1948 - ABC Sydney

Project Overview
1800s - Land Telegraphy
1874 - Guglielmo Marconi - a Tribute
1895 - Wireless Telegraphy
1901 - Wireless Telegraphy
1902 - Wireless Telegraphy in Australia
1904 - Australian Coastal Radio
1906 - Wireless Telephony
1912 - Melbourne Radio - VIM
1914 - Shortwave Wireless Telephony
1920s - Commercial Shortwave Telephony Development
1920s - Receivers
1920 - The huge RCA Longwave Station in New York
1920 - Wireless broadcasting in Australia
1920s - First shortwave stations in Victoria
1921 - Discovery of Shortwave Propagation
1921 - Koo Wee Rup (Victoria) Experimental Wireless Receiving Station
1923- Longwave Broadcasting in Australia
1923 - Evolution of Australian Domestic Radio
1924 - 3LO - Melbourne's Second Broadcaster
1924 - 3AR - Melbourne's first broadcaster
1924 - The Braybrook (Melbourne) Transmitting Site
1925 - First Shortwave Stations in Western Australia
1926 - First Shortwave Stations in New South Wales
1926 - RAAF Communications - Laverton (Vic)
1927 - Beam Wireless Worldwide
1927 - Beam Wireless from Australia
1928 - ABC Lyndhurst (Victoria)
1930 - AWA Receiving Station at La Perouse (Sydney)
1930 - AWA Radio Centre at Pennant Hills
1933 (to 1969) - Shortwave Radio Clubs in Australia
1936 - Ship Broadcaster - the MS Kanimbla
1939 - Belconnen Communications Station (Canberra)
1940 - RAAF Receiving Station at Werribee (Victoria)
1941 - RAAF Frognall (Melbourne)
1941 - ABC Brisbane
1942 - Army Wireless Chain - west of Melbourne
1942 - Dutch Stations in Australia
1943 - ABC Radio Australia - Shepparton (Victoria)
1943 - Army Shortwave HF Stations in Melbourne
1944 - ABC - Radio Australia - Looking Back
1945 - PMG Receiving Station - Highpark (Victoria)
1945 - Radio Australia - DXers Calling
1946 - Radio Australia - Communications Programs
1946 - VNG Time Signal Station
1948 - Radio Australia QSL Cards
1948 - ABC Sydney
1966 - ABC Cox Peninsula (Darwin)
1970 (to 2012) - Shortwave Radio Clubs in Australia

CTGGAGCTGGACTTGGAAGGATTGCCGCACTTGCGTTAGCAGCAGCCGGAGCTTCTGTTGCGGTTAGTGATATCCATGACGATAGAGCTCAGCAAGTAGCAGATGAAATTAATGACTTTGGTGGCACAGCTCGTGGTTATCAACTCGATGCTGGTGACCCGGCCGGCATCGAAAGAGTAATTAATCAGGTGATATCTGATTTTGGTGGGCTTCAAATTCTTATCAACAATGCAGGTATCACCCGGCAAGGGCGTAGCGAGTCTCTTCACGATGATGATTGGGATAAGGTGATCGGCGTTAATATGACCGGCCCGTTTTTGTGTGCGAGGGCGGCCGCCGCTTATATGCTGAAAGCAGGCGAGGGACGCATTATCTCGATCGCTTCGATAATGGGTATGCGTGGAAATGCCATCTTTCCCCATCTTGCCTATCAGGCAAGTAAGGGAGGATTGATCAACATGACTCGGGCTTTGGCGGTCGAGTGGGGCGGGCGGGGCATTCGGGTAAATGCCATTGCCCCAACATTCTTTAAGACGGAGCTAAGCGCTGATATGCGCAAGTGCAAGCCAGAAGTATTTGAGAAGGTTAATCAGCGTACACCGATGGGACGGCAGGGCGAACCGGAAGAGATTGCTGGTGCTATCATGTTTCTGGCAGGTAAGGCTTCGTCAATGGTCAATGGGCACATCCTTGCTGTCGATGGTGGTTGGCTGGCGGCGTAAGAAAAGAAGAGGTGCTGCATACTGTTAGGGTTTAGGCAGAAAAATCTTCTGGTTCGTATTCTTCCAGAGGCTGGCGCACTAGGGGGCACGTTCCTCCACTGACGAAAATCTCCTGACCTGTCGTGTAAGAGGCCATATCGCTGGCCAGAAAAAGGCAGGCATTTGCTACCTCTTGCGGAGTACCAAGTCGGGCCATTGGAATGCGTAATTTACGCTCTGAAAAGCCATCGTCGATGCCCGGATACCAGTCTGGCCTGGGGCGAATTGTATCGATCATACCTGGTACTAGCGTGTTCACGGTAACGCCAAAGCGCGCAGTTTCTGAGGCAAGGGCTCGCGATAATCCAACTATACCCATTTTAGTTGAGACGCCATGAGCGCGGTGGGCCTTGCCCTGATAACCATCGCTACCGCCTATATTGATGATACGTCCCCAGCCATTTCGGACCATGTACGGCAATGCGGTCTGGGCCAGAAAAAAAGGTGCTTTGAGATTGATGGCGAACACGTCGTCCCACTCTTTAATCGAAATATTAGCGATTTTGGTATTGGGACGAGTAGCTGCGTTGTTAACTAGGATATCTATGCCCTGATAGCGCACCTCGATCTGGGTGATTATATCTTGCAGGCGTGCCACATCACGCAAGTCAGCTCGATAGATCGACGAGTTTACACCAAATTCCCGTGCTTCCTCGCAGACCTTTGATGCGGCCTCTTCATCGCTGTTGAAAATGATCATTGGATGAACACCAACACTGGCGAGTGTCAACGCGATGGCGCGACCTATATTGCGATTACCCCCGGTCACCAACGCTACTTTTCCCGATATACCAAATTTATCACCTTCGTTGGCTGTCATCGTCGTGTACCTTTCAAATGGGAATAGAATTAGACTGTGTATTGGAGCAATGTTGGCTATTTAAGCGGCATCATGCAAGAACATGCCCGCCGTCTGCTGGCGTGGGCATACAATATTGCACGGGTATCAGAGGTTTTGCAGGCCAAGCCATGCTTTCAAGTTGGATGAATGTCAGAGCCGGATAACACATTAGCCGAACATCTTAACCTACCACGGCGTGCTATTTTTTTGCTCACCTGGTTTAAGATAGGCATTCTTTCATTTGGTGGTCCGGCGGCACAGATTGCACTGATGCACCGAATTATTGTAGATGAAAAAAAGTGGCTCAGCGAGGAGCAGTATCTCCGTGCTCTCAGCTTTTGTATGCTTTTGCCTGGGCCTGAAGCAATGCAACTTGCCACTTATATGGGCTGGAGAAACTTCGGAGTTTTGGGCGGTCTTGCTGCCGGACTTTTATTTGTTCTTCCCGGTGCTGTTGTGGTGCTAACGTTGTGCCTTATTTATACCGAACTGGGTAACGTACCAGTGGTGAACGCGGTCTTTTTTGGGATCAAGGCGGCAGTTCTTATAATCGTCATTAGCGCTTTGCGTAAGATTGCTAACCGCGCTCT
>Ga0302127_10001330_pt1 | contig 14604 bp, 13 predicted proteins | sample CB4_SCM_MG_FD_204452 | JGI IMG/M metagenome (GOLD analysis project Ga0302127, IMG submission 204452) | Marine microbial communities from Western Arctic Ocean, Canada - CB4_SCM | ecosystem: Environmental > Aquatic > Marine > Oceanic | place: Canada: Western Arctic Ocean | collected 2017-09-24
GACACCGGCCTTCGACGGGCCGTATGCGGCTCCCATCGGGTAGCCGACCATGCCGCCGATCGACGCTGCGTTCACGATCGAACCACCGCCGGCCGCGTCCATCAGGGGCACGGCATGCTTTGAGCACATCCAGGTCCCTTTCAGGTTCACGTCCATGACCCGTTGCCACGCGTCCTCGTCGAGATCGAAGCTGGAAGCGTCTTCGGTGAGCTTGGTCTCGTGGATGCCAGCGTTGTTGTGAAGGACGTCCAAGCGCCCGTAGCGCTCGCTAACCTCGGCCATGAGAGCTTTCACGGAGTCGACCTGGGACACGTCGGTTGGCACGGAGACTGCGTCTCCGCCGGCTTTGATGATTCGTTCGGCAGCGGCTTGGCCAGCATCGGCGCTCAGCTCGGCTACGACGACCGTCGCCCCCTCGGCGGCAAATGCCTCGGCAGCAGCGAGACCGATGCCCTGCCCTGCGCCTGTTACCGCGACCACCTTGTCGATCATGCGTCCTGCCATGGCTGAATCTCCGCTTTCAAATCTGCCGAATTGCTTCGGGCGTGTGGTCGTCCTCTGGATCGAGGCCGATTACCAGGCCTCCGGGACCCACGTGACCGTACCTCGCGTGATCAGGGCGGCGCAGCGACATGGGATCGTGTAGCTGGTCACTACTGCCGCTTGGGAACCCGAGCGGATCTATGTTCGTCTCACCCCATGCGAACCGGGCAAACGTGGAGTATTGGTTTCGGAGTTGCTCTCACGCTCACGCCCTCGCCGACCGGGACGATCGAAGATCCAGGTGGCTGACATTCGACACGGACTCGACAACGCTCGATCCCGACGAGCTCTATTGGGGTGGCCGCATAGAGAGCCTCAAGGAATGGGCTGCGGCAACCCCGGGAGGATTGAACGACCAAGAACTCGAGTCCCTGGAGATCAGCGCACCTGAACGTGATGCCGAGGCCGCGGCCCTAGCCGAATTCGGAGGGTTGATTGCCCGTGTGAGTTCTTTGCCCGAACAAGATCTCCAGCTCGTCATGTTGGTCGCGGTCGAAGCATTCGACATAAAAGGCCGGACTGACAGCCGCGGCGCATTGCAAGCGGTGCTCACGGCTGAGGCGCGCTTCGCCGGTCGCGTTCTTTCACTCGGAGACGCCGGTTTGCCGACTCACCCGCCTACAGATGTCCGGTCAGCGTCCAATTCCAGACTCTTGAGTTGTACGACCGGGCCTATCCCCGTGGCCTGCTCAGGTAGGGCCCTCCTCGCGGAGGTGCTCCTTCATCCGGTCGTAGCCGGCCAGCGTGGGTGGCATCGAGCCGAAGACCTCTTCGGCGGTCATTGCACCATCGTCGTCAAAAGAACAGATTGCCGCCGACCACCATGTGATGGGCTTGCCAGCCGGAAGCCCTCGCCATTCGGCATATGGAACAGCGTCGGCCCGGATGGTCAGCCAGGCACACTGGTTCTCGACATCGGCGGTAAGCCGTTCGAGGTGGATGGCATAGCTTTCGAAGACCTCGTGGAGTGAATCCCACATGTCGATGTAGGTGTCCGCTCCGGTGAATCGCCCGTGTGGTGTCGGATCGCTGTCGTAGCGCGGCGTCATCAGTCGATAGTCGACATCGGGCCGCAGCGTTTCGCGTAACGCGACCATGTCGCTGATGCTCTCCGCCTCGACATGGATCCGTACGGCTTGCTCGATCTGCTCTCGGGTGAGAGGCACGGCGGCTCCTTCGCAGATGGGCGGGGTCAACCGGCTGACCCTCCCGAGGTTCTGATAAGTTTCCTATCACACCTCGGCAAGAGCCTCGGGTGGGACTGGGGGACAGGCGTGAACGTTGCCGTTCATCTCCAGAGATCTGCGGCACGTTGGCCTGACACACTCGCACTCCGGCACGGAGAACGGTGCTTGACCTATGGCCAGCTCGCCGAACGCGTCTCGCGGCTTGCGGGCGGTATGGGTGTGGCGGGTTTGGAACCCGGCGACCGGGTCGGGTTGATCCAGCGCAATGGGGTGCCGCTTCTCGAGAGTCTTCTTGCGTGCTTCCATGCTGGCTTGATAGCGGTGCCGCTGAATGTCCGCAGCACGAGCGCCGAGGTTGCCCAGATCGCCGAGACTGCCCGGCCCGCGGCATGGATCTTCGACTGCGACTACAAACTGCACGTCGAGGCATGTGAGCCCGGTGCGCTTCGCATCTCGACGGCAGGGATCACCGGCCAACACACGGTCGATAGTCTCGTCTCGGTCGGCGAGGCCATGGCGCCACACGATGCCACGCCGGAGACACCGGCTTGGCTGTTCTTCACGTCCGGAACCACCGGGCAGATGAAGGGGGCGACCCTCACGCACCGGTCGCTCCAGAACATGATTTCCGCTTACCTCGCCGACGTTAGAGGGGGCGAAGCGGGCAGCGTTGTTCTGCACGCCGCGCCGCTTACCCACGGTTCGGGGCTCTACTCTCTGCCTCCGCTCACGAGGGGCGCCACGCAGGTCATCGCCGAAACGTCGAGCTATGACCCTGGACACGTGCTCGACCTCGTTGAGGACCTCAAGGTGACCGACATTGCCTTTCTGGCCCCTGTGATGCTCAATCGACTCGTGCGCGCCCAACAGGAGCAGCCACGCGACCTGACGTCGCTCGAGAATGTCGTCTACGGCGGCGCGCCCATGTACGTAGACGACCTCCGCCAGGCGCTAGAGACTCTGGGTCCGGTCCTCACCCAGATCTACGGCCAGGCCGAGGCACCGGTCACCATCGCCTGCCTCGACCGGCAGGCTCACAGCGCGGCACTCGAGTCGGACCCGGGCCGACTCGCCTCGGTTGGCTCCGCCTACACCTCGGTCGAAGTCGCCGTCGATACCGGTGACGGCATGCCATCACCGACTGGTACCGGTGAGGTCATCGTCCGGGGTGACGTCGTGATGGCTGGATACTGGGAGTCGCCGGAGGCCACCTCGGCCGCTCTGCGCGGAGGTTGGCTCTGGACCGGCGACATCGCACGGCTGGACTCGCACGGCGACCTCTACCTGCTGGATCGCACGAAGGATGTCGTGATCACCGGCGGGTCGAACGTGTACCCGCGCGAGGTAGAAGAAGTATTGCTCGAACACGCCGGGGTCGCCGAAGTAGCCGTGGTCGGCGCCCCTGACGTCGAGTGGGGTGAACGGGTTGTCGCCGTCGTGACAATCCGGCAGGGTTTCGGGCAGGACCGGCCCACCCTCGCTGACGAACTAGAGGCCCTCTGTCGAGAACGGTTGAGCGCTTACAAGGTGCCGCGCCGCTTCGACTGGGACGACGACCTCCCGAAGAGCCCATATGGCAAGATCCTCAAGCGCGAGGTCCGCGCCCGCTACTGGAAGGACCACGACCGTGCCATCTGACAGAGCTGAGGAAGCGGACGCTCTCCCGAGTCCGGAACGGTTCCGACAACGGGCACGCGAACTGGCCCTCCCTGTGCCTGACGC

1975 - ABC Gnangara (Western Australia)
1975 - ABC Carnarvon (Western Australia)
1978 - Omega Navigation Station - Woodside (Victoria)
1985 - ABC Northern Territory
1989 - ABC Brandon (Queensland)
2003 - Private Shortwave Broadcasters
Timeline - Part One - 1839 to 1927
Timeline - Part Two - 1928 to 2012
SPECIAL - Licencing of Shortwave Broadcasters
SPECIAL - Radio Receivers for Shortwave
SPECIAL - Radio Monitoring as a Hobby
Bibliography, References and Resources
Links to the author's personal websites


December 22 1948
It was on this day that a small 2 kW shortwave transmitter was officially inaugurated at Liverpool in New South Wales under the Australian callsign VLI.  A few days earlier, local radio listeners noted test broadcasts from the new transmitter on several different channels in the international shortwave bands.

The large ABC radio station located at Liverpool on the southern edge of the city of Sydney was established in the year 1938 for mediumwave coverage of Australia's largest metropolis.  The two main transmitters carry the national and state service for the ABC, and these have been on the air under the callsigns 2BL and 2FC. 

A few years ago, the historic callsign 2FC was relinquished and the national programming for the Sydney area is now on the air under the generic callsign 2RN.  Two other mediumwave callsigns have been in use at Liverpool: 2JJ, which is now identified as Triple J on FM, and 2PB, which carries parliamentary broadcasts and news relays.

The new shortwave unit was implemented for coverage of coastal areas north and south of Sydney where mediumwave coverage was poor at the time.  Initially, two channels were in use and these were scheduled as follows:  VLI2, 6090  morning and evening, and VLI3, 9500, daytime                     

June 1 1951
The numeric designators were changed and VLI2 became VLI6 and VLI3 became VLI9.  Two years later again, the 9 MHz channel was dropped and the transmitter was on the air full time on just one channel, 6090.


October 7 1983
Quite suddenly and unexpectedly, at 1402 UTC on this day, the VLI transmitter malfunctioned and left the air abruptly. The official cause was stated to be the failure of the main transmitting tube. 

The small transmitter was soon afterwards removed from its location against one of the big 50 kW mediumwave transmitters, and all of the wooden poles, all painted white, that carried the feeder line to the rhombic antenna system were also removed.

During its 35 year history, station VLI carried a composite relay from both 2BL and 2FC, and its signal was heard quite reliably well beyond the coastal areas.  Many QSL cards were issued to confirm the reception of VLI, and they were always the regular ABC QSL cards that were in use at the time.   

Just as a matter of interest, the callsign VLI was in use back in the year 1919 for the New Zealand ship "Aorangi."  Then in January 1943, the VLQ transmitter at Pennant Hills that was on the air with the programming of "Australia Calling" was re-designated as VLI. 

Two years later, Radio Australia dropped the usage of the station at Pennant Hills, and the callsign VLI was deleted.  However, three years later again the call was taken up for the 2 kW, transmitter located at Liverpool.

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